NetBSD uses the X Window System (often referred as X11) to provide a graphical interface. In NetBSD 5.0, the amd64, i386, macppc, shark, sgimips, and sparc64 ports use X.Org and the rest use XFree86.
Please note that the X Window System is a rather bare bones framework. It acts as a base for modern desktop environments like GNOME or KDE, but they are not part of the X Window System. NetBSD ships with the X Window System, but it does not include these desktop environments; they must be added via pkgsrc.
When you start using X you'll find many new terms which you may find confusing at first. The basic elements are:
- Video hardware, i.e., your video card.
- An X server running on top of the hardware. The X server provides a standard way to display graphics (including fonts for text display) and get mouse/keyboard/other input. X is network-transparent, which means that you can run X clients on one machine, and the X server (i.e., the display, with video hardware) on another machine.
- X clients. These are the programs you directly interact with. They run on top of the X server. A web browser like Firefox is an example of an X client.
- A window manager running on top of the X server. The window manager is a special X client that is allowed to control the placement of windows. It can also decorate windows with standard widgets (usually these provide actions like window motion, resizing, iconifying, window killing, etc.).
- A desktop environment such as GNOME or KDE. These are suites of integrated software designed to give you a well-defined range of software and a more or less common interface to each program. These typically include a window manager, file manager, web browser, email client, multimedia player, text editor, address book, help browser, etc. As you may have guessed, a desktop environment is not needed to use X, but many users will want to install one.
In some cases, you may be able to start using X without any configuration at
all, and startx will work just fine. In many cases, however, some
configuration of the X server is required. Depending on the port you use, this
configuration file will be either
/etc/X11/xorg.conf (for platforms using
/etc/X11/XF86Config (for those using XFree86). The structure of the
configuration file is described formally in
To generate an initial configuration file for your X server, run the command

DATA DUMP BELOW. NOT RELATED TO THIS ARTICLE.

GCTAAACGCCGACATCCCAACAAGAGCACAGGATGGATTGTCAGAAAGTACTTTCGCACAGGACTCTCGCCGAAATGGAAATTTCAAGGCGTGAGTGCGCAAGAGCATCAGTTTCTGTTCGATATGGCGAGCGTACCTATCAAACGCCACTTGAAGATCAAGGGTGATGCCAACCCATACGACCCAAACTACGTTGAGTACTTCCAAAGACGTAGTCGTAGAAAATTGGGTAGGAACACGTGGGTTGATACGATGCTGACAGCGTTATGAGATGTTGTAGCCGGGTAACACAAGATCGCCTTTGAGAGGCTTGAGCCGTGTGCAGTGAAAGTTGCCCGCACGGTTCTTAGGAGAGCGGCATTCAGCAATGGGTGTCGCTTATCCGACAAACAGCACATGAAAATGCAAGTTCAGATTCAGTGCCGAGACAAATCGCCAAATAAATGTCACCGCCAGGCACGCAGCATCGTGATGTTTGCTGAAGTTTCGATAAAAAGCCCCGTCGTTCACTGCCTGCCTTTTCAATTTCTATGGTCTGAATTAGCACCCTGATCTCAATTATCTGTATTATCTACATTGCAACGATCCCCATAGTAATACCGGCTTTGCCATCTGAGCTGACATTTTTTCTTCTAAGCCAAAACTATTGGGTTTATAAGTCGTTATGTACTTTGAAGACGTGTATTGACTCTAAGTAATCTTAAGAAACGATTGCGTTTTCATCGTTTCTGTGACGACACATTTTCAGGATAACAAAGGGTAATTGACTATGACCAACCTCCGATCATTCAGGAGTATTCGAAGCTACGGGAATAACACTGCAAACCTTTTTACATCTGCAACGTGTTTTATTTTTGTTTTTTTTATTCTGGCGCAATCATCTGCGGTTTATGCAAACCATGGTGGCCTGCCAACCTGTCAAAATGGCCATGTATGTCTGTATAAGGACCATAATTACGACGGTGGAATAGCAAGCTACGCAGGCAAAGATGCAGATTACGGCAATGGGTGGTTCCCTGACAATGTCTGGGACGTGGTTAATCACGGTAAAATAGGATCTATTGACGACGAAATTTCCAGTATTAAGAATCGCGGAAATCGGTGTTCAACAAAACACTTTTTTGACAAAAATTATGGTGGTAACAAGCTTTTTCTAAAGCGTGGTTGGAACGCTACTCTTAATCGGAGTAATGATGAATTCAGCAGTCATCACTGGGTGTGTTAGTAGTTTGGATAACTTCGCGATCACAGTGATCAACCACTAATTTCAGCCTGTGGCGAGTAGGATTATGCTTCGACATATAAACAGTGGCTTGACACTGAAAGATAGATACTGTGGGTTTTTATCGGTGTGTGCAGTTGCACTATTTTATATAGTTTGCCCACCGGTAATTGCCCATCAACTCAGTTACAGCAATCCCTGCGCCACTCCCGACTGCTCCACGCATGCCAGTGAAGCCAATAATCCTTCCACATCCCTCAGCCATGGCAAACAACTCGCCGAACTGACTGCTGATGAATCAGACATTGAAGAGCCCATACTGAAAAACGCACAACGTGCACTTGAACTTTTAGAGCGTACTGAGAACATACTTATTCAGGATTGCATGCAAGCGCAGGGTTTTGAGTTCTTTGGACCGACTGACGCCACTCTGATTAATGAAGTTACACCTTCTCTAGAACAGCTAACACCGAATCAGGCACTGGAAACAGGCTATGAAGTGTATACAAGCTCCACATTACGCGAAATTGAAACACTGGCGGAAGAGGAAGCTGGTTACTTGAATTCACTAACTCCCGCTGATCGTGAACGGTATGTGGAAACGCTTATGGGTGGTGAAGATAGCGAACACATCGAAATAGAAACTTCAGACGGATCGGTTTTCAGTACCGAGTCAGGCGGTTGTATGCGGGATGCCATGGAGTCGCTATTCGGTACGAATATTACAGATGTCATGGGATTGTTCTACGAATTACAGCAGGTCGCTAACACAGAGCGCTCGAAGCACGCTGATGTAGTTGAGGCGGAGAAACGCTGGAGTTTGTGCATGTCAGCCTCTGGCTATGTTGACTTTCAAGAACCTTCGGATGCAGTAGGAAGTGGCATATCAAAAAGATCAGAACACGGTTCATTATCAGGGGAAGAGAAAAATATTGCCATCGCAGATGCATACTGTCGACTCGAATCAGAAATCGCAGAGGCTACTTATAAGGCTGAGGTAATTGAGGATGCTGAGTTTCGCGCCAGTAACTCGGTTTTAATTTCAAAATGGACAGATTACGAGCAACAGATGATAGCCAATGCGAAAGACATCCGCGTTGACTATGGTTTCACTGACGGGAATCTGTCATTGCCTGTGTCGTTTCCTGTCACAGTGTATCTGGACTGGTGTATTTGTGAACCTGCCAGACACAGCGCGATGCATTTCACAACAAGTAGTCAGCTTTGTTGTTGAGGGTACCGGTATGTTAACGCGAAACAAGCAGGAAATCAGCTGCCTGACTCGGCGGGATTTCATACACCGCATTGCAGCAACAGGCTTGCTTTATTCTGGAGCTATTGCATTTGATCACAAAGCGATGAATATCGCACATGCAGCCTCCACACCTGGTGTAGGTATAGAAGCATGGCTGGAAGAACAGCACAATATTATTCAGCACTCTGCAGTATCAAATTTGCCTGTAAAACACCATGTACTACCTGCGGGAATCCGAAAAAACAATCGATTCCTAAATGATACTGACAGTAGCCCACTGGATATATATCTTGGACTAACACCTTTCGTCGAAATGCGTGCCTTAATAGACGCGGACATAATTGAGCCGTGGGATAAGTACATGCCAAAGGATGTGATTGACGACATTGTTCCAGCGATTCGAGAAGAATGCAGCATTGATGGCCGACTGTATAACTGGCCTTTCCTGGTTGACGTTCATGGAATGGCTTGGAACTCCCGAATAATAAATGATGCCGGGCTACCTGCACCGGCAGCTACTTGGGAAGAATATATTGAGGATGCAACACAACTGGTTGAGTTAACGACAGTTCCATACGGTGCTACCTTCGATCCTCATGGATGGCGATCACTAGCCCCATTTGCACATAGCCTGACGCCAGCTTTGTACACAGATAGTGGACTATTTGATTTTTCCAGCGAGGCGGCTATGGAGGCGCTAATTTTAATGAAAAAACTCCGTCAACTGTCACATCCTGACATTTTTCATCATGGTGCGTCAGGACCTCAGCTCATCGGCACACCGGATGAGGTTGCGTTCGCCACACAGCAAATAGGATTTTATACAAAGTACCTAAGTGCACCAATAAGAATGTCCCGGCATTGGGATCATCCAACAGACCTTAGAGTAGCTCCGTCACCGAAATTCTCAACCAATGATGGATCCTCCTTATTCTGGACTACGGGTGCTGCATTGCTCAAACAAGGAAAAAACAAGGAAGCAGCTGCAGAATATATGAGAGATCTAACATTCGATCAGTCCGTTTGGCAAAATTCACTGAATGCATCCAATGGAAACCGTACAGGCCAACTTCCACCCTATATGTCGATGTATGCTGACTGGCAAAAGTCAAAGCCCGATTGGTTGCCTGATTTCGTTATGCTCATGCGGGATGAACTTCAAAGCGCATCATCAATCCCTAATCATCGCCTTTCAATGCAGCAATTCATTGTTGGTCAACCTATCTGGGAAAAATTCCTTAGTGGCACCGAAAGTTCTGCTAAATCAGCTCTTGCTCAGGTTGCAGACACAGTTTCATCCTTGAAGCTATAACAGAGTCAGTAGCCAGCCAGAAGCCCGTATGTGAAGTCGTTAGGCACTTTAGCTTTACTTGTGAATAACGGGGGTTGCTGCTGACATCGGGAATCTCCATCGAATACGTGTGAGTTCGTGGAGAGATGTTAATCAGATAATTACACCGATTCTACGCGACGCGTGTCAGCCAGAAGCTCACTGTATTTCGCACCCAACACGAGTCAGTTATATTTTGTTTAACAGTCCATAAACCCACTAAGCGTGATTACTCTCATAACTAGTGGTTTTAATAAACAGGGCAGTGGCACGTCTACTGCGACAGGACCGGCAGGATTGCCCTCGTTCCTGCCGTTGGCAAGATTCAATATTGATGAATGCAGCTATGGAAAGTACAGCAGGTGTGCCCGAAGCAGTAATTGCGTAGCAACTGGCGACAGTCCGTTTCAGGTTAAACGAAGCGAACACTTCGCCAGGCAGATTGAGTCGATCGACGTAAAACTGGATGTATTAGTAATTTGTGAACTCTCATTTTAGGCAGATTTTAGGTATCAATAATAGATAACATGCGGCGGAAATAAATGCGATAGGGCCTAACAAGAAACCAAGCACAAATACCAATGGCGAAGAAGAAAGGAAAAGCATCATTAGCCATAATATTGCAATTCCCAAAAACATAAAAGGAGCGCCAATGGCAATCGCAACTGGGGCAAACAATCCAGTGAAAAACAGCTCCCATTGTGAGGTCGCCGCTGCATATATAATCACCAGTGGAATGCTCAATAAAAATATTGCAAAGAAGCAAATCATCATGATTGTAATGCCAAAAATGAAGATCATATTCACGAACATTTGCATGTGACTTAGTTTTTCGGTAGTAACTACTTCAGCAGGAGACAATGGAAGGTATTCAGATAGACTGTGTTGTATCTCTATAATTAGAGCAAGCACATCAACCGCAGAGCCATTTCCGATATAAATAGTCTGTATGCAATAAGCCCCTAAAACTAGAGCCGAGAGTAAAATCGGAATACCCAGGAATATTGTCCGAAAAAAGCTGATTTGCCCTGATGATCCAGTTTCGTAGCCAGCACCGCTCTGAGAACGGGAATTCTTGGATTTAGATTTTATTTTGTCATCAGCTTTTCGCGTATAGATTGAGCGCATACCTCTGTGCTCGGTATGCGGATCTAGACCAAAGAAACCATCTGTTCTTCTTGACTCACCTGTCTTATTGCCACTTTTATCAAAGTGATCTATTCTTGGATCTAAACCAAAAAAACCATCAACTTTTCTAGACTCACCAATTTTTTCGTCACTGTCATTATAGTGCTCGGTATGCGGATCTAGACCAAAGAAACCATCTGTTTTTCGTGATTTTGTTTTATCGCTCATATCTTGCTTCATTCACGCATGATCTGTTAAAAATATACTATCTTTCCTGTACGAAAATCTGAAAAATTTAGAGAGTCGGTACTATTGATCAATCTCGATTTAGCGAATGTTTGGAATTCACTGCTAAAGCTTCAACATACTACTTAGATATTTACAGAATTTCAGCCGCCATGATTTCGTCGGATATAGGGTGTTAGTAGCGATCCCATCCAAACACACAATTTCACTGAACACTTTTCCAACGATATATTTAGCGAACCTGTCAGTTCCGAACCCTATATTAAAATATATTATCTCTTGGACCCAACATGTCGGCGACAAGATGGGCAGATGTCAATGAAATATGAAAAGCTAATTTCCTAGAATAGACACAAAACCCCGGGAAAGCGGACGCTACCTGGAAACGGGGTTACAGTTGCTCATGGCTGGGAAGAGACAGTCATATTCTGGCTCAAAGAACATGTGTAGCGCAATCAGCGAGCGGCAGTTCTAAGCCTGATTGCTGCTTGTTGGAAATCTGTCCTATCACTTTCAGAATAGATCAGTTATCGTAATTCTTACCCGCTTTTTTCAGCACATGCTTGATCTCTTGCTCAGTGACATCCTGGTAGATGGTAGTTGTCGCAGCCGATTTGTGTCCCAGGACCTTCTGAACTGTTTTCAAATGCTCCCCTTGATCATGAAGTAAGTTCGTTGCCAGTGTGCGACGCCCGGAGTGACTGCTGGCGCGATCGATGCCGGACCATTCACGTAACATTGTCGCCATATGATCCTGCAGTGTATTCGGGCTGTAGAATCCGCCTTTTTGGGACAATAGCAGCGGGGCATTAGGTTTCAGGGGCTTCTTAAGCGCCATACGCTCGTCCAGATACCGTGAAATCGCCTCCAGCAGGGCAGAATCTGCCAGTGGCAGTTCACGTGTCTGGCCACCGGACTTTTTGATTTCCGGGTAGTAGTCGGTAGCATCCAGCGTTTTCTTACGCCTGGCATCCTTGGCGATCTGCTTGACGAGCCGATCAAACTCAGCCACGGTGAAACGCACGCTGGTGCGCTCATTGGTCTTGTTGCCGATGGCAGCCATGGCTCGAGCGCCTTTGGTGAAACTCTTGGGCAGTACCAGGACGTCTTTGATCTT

# X -configure
This command should create a configuration file and place it in your home directory. To test the generated configuration file, run, e.g.,
# X -config ~/xorg.conf.new
If this succeeds, you should see a crosshatched background and a cursor in the
shape of an X. Try moving the cursor around to verify that the mouse is
functional. To quit, press
If the above test was successful, move the file into place (as either
/etc/X11/XF86Config) and you are ready to go. The
following sections may be of interest or use, but are not required reading.
PS/2 and USB mice will normally be autodetected, and a configuration entry like the following will be generated:
Section "InputDevice" Identifier "Mouse0" Driver "mouse" Option "Protocol" "wsmouse" Option "Device" "/dev/wsmouse" Option "ZAxisMapping" "4 5 6 7" EndSection
For a serial mouse on the first serial port, try something like:
Section "InputDevice" Identifier "Mouse0" Driver "mouse" Option "Protocol" "auto" Option "Device" "/dev/tty00" EndSection
In this example.
/dev/tty00 is the first serial port. Use
/dev/tty01 for the
second, and so on. Protocol
auto will try to automatically detect the protocol
of your serial mouse. If this doesn't work, try values like
for more information.
Even if you have already configured your keyboard for wscons (see wscons), you need to configure it for X as well, at least if you want to use a non-US layout.
An easy solution is to use the XKB protocol to specify the keyboard type and layout.
Here is an example that shows how to use a German keyboard:
Section "InputDevice" Identifier "Keyboard0" Driver "kbd" Option "XkbRules" "xorg" Option "XkbModel" "pc105" Option "XkbLayout" "de" Option "XkbOptions" "ctrl:nocaps" EndSection
If you wish to change the repeat rate of your keyboard, you can set it with the
AutoRepeat option, which takes two arguments: delay and rate, respectively.
The following example sets the initial delay to 200 milliseconds and the repeat
rate to 30 per second:
Option "AutoRepeat" "200 30"
If X is already running, the keyboard repeat rate can be changed with the xset(1) command:
$ xset r 200 30
You can also run this command in your
.xinitrc file. See below (Customizing
X) for more information.
If X does not run at the resolution you think it should, first run xrandr and see if the resolution you want is listed. If your preferred resolution is listed in that command's output, you can change resolutions with, e.g.,
$ xrandr -s 1680x1050
If your preferred resolution is not listed, or you have issues with flickering,
you may need to manually specify your monitor's horizontal and vertical